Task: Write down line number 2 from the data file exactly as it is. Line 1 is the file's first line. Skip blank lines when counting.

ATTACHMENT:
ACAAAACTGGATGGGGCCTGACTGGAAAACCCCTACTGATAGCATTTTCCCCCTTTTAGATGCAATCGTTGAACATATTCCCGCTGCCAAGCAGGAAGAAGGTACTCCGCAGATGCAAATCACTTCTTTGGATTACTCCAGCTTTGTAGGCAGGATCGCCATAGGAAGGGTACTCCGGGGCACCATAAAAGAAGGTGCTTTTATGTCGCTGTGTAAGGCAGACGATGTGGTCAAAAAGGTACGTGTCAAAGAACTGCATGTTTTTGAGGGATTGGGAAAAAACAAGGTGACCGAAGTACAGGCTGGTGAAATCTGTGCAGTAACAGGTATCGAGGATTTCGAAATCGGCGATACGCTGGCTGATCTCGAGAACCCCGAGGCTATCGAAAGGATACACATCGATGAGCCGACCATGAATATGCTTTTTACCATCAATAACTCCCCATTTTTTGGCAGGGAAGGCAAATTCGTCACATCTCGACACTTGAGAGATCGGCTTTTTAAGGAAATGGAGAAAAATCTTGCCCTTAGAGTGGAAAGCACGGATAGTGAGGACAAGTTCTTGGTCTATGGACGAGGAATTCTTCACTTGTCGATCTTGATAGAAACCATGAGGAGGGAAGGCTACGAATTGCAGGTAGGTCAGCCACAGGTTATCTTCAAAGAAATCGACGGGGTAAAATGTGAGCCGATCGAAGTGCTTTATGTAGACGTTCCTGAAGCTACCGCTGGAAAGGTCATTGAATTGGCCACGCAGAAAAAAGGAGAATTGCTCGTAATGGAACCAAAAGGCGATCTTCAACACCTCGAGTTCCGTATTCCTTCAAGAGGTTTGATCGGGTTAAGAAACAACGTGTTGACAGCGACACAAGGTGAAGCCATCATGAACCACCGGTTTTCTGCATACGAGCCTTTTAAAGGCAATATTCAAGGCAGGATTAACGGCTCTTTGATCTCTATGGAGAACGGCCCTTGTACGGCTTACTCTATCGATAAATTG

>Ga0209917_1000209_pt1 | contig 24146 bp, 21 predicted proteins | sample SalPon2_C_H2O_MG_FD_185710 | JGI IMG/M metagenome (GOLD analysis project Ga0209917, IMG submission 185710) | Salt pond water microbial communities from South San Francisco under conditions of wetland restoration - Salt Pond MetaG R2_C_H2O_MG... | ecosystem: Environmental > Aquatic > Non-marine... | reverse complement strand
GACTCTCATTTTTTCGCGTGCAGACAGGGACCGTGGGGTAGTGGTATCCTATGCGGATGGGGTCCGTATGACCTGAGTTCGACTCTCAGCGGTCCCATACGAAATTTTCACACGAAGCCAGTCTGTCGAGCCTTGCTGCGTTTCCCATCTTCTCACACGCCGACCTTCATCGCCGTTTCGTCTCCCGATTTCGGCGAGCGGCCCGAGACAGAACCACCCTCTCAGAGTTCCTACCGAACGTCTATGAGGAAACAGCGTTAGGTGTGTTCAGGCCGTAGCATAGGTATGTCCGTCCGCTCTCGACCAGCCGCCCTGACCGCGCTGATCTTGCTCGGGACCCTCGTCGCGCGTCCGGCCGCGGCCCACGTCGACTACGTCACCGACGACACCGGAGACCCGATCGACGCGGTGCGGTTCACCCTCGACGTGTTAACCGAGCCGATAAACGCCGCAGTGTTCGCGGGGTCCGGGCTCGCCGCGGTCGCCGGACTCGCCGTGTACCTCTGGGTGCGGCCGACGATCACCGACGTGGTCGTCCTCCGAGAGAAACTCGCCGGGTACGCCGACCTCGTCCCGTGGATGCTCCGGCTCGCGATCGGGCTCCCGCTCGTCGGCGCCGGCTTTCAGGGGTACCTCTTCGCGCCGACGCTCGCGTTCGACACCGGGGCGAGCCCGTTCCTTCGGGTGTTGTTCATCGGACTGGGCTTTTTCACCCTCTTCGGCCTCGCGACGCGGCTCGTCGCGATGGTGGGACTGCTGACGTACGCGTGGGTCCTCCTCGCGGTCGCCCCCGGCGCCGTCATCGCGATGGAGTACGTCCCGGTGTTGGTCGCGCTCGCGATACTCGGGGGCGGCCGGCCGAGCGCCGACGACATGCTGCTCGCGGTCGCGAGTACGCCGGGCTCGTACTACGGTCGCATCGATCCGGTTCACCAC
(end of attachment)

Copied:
>Ga0209917_1000209_pt1 | contig 24146 bp, 21 predicted proteins | sample SalPon2_C_H2O_MG_FD_185710 | JGI IMG/M metagenome (GOLD analysis project Ga0209917, IMG submission 185710) | Salt pond water microbial communities from South San Francisco under conditions of wetland restoration - Salt Pond MetaG R2_C_H2O_MG... | ecosystem: Environmental > Aquatic > Non-marine... | reverse complement strand